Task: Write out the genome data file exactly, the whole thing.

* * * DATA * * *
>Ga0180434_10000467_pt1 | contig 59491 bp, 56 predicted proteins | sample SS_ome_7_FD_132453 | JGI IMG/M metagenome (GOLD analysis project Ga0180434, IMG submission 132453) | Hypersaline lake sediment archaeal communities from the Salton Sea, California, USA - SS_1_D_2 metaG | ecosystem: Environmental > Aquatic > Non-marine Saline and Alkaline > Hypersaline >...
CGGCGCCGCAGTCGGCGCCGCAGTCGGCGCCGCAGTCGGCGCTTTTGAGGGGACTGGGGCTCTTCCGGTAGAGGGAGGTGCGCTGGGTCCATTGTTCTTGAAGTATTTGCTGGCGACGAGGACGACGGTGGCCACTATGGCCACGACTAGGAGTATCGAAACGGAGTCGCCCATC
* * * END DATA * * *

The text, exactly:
>Ga0180434_10000467_pt1 | contig 59491 bp, 56 predicted proteins | sample SS_ome_7_FD_132453 | JGI IMG/M metagenome (GOLD analysis project Ga0180434, IMG submission 132453) | Hypersaline lake sediment archaeal communities from the Salton Sea, California, USA - SS_1_D_2 metaG | ecosystem: Environmental > Aquatic > Non-marine Saline and Alkaline > Hypersaline >...
CGGCGCCGCAGTCGGCGCCGCAGTCGGCGCCGCAGTCGGCGCTTTTGAGGGGACTGGGGCTCTTCCGGTAGAGGGAGGTGCGCTGGGTCCATTGTTCTTGAAGTATTTGCTGGCGACGAGGACGACGGTGGCCACTATGGCCACGACTAGGAGTATCGAAACGGAGTCGCCCATC